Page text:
Shoppers stockpiling goods amid the latest Delta outbreak are placing further pressure on the supply chain in the lead-up to Christmas, supermarkets say.
Foodstuffs and Countdown told NZME they are prepared for the rush and
their supply chains were ''reliable and robust'' but customers who continued to stockpile goods would cause others to miss out.
Foodstuffs New Zealand corporate affairs manager Emma Wooster said the past 18 months it proved its supply chain was ''reliable and robust''.
''We're confident we have a good supply of products continuously arriving to our stores nationwide but from time to time, there have been some intermittent delays on some goods due to the knock-on effects of Covid.''
Wooster said the pressure on the supply chain tended to come when ''customers buy more than they need so we encourage everyone to continue to shop normal and only purchase what they need''.
Factors, like product demand, seasonality and if the product was on or off special or promotion had played a role in managing the flow of goods into stores.
The impact of Covid added complexities to the process, including an exponential rise in commodity, fuel and power prices worldwide, an international shipping crisis and a skills shortage in New Zealand, Wooster said.
A Countdown spokesperson said a few ''ups and downs" in the availability of some imported products, such as cat food, would continue.
There were no restrictions on products but there were global sea freight challenges, increased wait times and costs.
Covid had created huge demand and Countdown was working with its suppliers and supply chain partners to mitigate the impacts.
It wanted to encourage customers to only buy what they need to make sure there's plenty for everyone.
''We've worked really hard over the last few months to make sure we're well-prepared for Christmas.''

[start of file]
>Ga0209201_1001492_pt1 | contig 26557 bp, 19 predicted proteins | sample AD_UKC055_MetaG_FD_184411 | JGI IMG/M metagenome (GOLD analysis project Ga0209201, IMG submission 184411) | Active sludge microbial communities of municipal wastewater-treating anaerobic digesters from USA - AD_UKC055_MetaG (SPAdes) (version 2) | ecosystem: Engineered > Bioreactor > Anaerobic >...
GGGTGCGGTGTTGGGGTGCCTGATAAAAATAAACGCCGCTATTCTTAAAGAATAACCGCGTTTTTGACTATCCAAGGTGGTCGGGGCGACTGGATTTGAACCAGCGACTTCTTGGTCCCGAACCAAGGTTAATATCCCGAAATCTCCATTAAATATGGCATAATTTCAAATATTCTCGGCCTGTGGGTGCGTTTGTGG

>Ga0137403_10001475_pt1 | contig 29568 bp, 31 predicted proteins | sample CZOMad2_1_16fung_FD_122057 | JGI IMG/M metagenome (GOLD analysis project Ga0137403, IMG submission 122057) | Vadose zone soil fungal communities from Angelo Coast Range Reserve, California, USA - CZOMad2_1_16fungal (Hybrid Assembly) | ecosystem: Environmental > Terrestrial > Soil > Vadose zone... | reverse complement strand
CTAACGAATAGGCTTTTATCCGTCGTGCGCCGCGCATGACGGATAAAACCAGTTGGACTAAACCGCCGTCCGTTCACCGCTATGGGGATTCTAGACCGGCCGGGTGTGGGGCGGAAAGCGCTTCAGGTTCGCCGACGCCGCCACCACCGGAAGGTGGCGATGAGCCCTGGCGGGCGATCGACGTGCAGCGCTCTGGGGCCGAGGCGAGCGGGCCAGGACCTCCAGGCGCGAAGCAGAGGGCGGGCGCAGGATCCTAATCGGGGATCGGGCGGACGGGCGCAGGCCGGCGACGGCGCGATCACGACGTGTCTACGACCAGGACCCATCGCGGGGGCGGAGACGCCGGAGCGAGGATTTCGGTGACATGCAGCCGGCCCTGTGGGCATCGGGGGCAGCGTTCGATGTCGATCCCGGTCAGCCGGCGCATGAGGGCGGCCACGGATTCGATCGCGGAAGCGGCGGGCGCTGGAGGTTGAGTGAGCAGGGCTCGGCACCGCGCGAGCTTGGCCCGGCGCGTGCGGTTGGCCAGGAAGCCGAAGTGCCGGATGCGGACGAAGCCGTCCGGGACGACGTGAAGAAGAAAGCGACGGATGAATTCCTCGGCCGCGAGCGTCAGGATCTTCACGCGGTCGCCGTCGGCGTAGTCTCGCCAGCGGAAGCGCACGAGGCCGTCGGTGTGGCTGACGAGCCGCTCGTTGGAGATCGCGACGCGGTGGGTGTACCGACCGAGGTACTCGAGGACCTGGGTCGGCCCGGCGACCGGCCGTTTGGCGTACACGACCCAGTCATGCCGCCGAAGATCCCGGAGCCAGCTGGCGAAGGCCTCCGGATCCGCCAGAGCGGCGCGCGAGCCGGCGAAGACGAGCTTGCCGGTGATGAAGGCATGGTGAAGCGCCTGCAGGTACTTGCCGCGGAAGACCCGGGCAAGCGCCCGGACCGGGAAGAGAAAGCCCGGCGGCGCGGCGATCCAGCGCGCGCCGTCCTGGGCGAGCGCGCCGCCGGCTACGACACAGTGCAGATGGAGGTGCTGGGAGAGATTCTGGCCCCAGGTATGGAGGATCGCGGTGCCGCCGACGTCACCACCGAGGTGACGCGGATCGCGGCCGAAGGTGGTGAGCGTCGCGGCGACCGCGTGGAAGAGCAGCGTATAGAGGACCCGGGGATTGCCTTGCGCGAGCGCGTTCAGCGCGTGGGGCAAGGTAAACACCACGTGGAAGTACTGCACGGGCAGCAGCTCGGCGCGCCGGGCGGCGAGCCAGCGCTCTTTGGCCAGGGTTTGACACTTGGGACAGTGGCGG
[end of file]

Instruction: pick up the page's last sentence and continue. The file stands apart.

Maxine Paterson, who founded the Facebook page What's on Special this week in Tauranga, said she had noticed ''heaps'' of her favourite goods missing from shelves in the supermarket.
''It's quite a bit actually. I couldn't get the 1kg of Pam's smooth peanut butter anywhere in town.''
Her five cats were also dining out on expensive fare as some pet food was out of stock.
''I'm having to pay extra for my cat food and I'm also having to buy rice bran oil which is costing more as well.''
She felt for people who were financially strapped. In her view, the alternatives on offer were more expensive.
''They are not going to have much of a choice.''
Meanwhile, Tauranga Budget Advisory Service manager Shirley McCombe said increasing food costs were putting extra pressure on already ''very stretched budgets'' for households.
The price of rentals and power had also gone up.
McCombe said the service suggested an outlay of $80 per adult per week for food, but often that was not possible and many clients worked on $50.
Rotorua Budget Advisory Service manager Pakanui Tuhura said ''the stress and worry'' of putting food on the table could cause ''relationships to break down''.
In other cases, householders pulled together and relied on family and friends to supplement their food.
Some people were struggling to get basic food items and had become creative cooks.
Figures from Stats NZ show on year-to-year comparison, food prices increased by 3.7 per cent last month due to higher prices for restaurant meals and ready-to-eat food (up 5 per cent), fruit and vegetables (up 9 per cent) and grocery food (up 3.1 per cent).
However, compared to September, food prices fell for the first time since February, although consumer prices manager Katrina Dewbery said prices were up for kiwifruit (41 per cent), broccoli (9.8 per cent) and carrots (9.5 per cent).
Horticulture New Zealand communications and channels manager Andrew Bristol said most of the fruit New Zealand grows was for export and most of the vegetables were for domestic consumption.
He said it has been a good growing season for fruit this year and they were expecting high yields.